Each committee includes:

  • Supervisor
  • Two additional committee members

Supervisors serve as the guides on the journey of doctoral studies.  Supervisors are people who share your professional interests and can oversee your work in the area in which you would like to conduct your research. At each juncture in the process, supervisors oversee and approve your work.

When you start the program, they provide an overview of the program and help you with course selection.  For those who need to take background courses, supervisors can provide the context of those courses and explain how they integrate with your study plans.


  As you begin work on the tutorials, your supervisor can help you clarify your goals, and identify tutorials that will provide you with research experience as well as develop expertise in the area of your research and develop a strong familiarity with prior research in that area.


  As you prepare for the comprehensive examination, your supervisor provides feedback on your reading list and oversees the examination process.


  As you prepare the dissertation proposal, your supervisor provides feedback on the initial proposal and determines its readiness for the formal presentation that is required at this phase.  Your supervisor also reviews and approves the ethics form that is submitted following the degree.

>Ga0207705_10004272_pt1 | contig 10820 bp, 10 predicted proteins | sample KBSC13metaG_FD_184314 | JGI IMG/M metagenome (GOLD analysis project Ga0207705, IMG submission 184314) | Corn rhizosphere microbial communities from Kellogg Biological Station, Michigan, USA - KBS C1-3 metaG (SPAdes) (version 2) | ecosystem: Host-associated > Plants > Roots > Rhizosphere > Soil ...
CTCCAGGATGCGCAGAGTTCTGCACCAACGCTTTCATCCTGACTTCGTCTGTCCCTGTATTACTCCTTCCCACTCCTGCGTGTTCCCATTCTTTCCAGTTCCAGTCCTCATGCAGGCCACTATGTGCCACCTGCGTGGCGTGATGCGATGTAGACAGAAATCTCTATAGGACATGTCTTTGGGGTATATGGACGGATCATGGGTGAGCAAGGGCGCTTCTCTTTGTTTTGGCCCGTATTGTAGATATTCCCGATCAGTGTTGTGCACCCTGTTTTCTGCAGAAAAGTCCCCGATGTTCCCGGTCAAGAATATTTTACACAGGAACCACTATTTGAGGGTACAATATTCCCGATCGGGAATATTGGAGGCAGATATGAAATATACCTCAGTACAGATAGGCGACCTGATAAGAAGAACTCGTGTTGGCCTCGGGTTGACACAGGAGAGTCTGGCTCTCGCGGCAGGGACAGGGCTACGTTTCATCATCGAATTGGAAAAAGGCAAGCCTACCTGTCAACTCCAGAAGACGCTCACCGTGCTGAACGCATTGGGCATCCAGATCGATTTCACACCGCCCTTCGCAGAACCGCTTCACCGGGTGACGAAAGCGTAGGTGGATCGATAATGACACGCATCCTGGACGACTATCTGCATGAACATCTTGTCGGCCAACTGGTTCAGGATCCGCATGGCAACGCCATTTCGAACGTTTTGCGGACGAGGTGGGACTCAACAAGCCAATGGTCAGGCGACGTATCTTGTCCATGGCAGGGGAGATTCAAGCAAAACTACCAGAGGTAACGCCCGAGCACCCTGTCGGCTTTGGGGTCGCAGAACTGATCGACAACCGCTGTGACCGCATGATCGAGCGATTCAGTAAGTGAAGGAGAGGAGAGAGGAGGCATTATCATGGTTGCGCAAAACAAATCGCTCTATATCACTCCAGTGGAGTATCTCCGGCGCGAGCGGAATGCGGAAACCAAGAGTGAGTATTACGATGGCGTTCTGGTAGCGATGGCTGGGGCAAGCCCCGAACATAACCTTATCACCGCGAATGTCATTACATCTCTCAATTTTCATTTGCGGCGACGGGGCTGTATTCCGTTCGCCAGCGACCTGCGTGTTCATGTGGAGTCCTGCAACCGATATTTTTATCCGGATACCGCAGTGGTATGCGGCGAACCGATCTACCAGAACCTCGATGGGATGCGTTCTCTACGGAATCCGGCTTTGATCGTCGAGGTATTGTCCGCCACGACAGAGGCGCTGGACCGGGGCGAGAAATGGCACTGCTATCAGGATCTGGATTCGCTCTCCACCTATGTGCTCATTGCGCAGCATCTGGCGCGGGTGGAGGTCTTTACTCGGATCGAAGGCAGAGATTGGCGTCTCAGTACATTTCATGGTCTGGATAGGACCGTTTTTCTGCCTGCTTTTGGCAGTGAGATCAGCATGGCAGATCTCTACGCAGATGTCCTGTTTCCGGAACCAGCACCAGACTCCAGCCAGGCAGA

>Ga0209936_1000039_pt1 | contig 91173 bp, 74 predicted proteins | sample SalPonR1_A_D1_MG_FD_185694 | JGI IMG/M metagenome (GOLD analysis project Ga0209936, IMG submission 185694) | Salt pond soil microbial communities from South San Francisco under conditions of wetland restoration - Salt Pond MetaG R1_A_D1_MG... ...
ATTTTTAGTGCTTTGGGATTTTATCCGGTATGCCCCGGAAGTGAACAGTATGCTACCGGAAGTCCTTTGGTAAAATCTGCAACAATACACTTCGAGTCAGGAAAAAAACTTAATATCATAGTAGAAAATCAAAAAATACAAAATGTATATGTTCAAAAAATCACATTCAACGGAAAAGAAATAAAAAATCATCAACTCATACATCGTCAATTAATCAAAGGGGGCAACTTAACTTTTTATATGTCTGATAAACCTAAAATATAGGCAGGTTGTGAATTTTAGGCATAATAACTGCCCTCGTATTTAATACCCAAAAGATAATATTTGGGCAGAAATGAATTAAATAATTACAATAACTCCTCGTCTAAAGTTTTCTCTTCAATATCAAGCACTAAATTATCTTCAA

As you complete your dissertation, your supervisor provides feedback on the initial proposal and determines its readiness for the formal presentation that is required at this phase.  Your supervisor also recommends the two external reviewers for the dissertation and makes sure that arrangements for the presentation are complete.

Committee members provide additional counsel and advice.  You should meet with each of their committee members during their first year.  If possible, you should also consider conducting at least 1 tutorial with each of the members of their committees.

Additional Components of Our Program

As part of the process of helping doctoral students become independent researchers, the doctoral program tries to introduce students to the communities of practice in their field.